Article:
This film should not work by any means but somehow it did.
I have a love/hate relationship with the Wayans family. For every film and show I enjoy by them (I’m Gonna Get You Sucka, In Living Color, Mo Money, Don’t a Menace, first two Scary Movies, The Wayans Bros., White Chicks) there is those films that I cannot (Little Man, Every Marlon Wayans led film,). However, this film, wow, surprisingly I love a lot. Now, there is a lot to be concerned with most particularly the main character as a mentally disabled figure (still a genius); which could be a death sentence for film but here, it actually worked. Damon Wayans (my personal favorite of the Wayans) played his role as Darryl Walker really well here. It did not come off as an annoying but a very sympathetic figure that you can root for. When he attempts to save people, or use his inventions for the greater good makes him someone you can actually root. He does have scenes I can live without one in particular (more on that later). Then there is David Alan Grier’s character Kevin Walker who is the more mature one between him and his brother Darryl. He also wants Darryl to grow the hell up. As a cameraman for the News station, Kevin seems to no time for his brother’s inventions and foolishness until he see Darryl’s persistence as Blankman, he eventually joins as his sidekick Other Guy (I love that name. The Walkers have a very standard backstory; they lost a very close relative (their grandmother), Darryl becomes inspired by Batman to help others and his brother, Kevin becomes a hero in own right being inspired by Darryl. Their interactions are genuine and sometimes hilarious. Being cast mates in living color help shows their chemistry and they play well off one another. The funny part is they were not the stand out in this film.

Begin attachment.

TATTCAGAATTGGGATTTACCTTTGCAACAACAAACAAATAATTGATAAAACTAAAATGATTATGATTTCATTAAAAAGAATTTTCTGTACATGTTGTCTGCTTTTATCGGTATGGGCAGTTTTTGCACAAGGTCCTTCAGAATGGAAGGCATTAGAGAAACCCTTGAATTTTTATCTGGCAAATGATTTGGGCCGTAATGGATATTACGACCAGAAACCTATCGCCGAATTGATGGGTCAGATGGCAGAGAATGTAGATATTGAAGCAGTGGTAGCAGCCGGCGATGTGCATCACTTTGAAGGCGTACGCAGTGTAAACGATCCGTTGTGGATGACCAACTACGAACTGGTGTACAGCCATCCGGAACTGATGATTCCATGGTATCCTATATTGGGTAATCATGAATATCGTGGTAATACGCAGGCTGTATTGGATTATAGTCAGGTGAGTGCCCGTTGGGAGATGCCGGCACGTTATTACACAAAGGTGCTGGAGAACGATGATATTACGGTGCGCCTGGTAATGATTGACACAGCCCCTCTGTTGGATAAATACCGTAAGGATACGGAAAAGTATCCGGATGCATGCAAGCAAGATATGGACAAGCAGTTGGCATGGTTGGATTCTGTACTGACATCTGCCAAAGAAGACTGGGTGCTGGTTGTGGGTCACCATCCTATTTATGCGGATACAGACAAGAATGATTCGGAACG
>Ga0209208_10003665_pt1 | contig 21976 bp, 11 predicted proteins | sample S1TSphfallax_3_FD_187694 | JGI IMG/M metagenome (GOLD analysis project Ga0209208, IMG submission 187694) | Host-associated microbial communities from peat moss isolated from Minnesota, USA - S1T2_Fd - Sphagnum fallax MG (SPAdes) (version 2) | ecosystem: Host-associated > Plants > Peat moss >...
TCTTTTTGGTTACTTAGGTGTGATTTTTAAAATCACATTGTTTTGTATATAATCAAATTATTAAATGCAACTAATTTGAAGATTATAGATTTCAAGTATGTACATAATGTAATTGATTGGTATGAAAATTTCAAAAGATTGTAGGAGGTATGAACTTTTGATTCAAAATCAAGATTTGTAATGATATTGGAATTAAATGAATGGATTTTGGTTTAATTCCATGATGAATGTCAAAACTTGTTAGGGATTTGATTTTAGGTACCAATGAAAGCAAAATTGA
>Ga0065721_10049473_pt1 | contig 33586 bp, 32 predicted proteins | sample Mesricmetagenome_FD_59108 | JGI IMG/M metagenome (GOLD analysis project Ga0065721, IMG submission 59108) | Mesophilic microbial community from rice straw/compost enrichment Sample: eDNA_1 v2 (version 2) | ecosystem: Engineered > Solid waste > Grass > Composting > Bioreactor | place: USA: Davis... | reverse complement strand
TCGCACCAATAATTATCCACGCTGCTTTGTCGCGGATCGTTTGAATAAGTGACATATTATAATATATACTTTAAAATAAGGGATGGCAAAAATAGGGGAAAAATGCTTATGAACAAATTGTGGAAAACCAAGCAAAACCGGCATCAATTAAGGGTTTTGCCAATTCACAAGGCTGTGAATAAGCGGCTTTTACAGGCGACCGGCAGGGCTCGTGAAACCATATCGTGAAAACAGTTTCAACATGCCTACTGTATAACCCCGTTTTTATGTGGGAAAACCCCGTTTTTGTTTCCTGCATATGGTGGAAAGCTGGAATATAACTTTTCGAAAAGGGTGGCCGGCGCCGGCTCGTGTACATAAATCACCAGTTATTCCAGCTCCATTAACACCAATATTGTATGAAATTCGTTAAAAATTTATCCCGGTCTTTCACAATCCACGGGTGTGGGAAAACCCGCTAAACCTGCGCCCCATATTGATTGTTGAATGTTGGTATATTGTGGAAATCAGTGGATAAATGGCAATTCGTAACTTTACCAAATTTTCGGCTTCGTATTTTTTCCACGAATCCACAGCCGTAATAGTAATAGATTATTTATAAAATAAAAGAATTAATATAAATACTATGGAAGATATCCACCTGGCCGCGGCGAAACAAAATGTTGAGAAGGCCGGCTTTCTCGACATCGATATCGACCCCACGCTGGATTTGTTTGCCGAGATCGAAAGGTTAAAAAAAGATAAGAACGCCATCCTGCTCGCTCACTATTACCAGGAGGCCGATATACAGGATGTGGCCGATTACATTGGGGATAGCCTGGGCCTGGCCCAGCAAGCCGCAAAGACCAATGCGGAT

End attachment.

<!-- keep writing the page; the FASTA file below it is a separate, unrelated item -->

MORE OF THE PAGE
That belongs to Jason Alexander wheel-chaired character Larry Stone. Alexander is prefect here as the perverted yet selfish boss. Robin Givens plays the love interest in this film, Kimberly Jonz and there’s nothing wrong with her in this movie but being of apart of that one scene (I’ll get to it don’t worry). The villain is just another one of those trope villains with a gang of mobster. Each character shine in their own right even Darryl’s robot J-5 is memorable here. There are scenes that went a little to far here. Most particularly the premature ejaculation scene after Darryl’s kiss with Kimberly and him not knowing what boobs are. Darryl’s nerdiness can be too much but the stereotype itself is a bad one. One that I’m happy we can move away from. This film has its bad moments but it’s a fun film at heart and entertaining. Just like, Meteor Man this film should not be seen as a critical viewpoint but a casual viewing. This film is a spoof/satire on the genre itself and the film plays to all the tropes most films still follow today. What made this film was the fact it should not work at all, but shockingly it does. This film is still funny and have a charm to it.
While flawed, it’s a great film if you know how to approach watching this film. Thank goodness they went this route instead of bringing the In-Living Color sketch Handiman to life that would be worrisome. As it was initially hated it came to grow into cult classic that is admired today. This is worth watching and one you come to appreciate after each viewing.